by Tom Roseen.
For the first week in three, investors were overall net purchasers of fund assets (including those of conventional funds and ETFs), injecting $21.3 billion for Lipper’s fund-flows week ended December 12, 2018. However, the headline numbers are misleading. Fund investors were net purchasers of money market funds (+$81.2 billion, their largest weekly net inflows on record) while being net redeemers of equity funds (-$46.2 billion, just shy of twice the net redemptions of any other week going back to 1992), taxable fixed income funds (-$13.4 billion), and municipal bond funds (-$317 million). Caveat emptor, several funds went ex-dividend on December 12, paying out capital gains and income distributions for 2018 and possibly causing a temporary one-day decline in total net assets. As a result, we might see a reversal of some of those “record outflows” when the money is reinvested back into the funds on December 13.
Investors remained cautious for the fund-flows week ended December 12, 2018, rattled by uncertainty surrounding trade talks, Brexit and Italy, and wild market swings. The NASDAQ Composite Price Only Index (-0.84%) mitigated losses better than the other broad-based indices for the flows week, followed by the Russell 2000 Price Only Index’s minus 1.72% and the S&P 500 Price Only Index’s minus 1.81%. Investors turned more risk averse after U.K. Prime Minister Theresa May announced her decision to postpone a vote on her plans for the U.K. to exit the European Union, and after learning that Huawei CFO Meng Wanzhou was arrested by Canadian authorities at the request of U.S. authorities for violating sanctions on Iran. Investors became concerned the arrest could derail trade negotiations between the U.S. and China. The Shanghai Composite Price Only Index (-2.13%) and the Xetra DAX Total Return Index (-2.20%) witnessed the largest declines of the broadly followed overseas indices.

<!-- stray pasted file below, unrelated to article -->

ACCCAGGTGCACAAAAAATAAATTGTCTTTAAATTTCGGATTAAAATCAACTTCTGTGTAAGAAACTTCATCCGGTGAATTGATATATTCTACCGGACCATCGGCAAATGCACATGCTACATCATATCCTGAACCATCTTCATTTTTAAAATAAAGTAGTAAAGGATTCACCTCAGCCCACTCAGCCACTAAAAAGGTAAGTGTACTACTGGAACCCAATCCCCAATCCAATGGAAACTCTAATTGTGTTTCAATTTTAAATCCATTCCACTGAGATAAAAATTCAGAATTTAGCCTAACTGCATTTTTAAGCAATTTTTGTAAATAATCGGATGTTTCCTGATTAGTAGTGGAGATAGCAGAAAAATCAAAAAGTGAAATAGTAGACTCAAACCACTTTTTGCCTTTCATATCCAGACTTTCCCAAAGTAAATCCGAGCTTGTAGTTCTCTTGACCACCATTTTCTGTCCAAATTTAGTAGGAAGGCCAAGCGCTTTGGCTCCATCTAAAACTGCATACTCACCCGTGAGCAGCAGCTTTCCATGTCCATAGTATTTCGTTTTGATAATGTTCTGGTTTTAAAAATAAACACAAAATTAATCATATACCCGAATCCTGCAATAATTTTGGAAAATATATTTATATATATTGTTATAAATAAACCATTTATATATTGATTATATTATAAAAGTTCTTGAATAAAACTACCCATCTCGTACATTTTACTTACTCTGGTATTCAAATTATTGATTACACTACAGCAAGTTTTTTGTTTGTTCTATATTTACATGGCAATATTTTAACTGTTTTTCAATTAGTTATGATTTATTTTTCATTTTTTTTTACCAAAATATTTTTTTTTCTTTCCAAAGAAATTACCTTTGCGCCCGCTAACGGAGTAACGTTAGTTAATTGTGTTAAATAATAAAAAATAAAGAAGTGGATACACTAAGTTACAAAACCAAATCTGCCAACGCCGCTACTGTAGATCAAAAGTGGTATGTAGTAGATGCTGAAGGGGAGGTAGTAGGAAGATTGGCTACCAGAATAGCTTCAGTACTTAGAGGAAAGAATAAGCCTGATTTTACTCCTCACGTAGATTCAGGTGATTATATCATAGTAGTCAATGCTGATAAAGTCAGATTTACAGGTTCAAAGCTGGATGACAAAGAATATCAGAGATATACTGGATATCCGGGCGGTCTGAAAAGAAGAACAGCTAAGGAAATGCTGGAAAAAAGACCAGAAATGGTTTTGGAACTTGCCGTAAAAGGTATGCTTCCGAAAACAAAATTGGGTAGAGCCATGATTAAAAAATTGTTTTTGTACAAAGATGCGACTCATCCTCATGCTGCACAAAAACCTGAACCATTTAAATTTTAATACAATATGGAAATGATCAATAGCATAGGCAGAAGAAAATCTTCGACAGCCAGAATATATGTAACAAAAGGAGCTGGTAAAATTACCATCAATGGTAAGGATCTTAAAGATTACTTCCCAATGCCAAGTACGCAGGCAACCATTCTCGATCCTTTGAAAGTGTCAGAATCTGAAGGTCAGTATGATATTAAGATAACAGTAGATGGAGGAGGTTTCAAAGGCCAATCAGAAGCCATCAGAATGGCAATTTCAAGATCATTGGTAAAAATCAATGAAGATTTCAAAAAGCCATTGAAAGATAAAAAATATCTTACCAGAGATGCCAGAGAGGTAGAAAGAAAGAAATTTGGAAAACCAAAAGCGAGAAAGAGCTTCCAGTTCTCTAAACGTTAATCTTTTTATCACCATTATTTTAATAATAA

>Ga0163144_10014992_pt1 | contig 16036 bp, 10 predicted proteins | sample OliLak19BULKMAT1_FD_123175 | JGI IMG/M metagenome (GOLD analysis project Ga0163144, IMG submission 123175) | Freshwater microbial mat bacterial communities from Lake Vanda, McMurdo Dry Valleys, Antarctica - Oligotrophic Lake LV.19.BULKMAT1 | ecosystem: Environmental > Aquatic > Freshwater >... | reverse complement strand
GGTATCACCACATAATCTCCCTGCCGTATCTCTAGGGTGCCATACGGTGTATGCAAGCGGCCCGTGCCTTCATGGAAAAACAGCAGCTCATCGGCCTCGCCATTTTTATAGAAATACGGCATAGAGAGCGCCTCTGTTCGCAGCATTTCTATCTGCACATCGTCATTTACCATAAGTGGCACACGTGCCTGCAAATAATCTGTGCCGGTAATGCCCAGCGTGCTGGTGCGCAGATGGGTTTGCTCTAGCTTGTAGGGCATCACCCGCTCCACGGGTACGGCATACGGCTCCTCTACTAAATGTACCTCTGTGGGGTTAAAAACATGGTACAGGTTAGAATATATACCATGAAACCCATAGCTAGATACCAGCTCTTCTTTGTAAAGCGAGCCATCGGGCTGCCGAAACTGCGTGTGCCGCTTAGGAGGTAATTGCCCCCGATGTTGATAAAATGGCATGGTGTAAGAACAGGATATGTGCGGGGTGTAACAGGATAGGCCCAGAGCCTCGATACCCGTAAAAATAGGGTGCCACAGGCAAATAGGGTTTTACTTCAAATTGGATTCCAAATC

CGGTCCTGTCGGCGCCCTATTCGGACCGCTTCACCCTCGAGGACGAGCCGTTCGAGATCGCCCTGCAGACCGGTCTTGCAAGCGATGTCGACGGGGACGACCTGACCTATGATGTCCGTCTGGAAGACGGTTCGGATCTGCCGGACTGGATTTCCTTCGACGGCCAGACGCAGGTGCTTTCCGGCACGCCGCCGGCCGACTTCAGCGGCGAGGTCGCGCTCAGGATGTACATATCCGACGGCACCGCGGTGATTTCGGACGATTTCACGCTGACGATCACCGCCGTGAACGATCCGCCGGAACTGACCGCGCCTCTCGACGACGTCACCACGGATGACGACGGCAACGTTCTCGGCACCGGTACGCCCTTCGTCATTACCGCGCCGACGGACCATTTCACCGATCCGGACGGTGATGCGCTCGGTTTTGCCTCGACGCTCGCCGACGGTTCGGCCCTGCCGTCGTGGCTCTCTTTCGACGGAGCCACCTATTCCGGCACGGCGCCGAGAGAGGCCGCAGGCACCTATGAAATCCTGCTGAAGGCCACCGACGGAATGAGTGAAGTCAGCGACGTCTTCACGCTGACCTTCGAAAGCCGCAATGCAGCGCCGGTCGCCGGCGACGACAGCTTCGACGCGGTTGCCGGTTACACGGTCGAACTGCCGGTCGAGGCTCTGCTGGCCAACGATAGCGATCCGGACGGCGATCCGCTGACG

At the beginning of the flows week the broader markets initially suffered a precipitous decline following the arrest of Huawei’s CFO. Stock index futures dropped so rapidly on Thursday that circuit breakers were triggered on the Chicago Mercantile Exchange to avoid larger losses. However, after a Wall Street Journal segment was released citing the Federal Reserve Board may consider a pause in interest rate hikes after December’s policy meeting, the broad-based indices recovered most of their earlier losses. However, U.S. stocks took it on the chin on Friday, with the Dow losing 558.7 points on the day as concerns over global trade continued to weigh on investor psyche. This was despite a relatively strong nonfarm payrolls report. The Labor Department reported the U.S. economy added 155,000 new jobs in November, slightly under analyst expectations of 190,000, but the unemployment rate held steady at 3.7%.
Despite a report on the sharp decline in Chinese export growth, on Monday, December 10, the U.S. market roared back from large intraday losses after investors’ confidence in the strength of the U.S. economy offset continued worries over global growth and the U.S.-China trade dispute. On Tuesday, the market experienced another day of volatile trade as investors remained skittish even after learning that the U.S. and China had entered into the next stage of formal trade talks, and after Chinese officials agreed to reduce tariffs on U.S. autos from 40% to 15%. On Wednesday, stocks rose on U.S.-China trade optimism after Huawei CFO Meng Wanzhou was released on bail and President Donald Trump indicated he’d intervene if it would help facilitate a trade deal with China.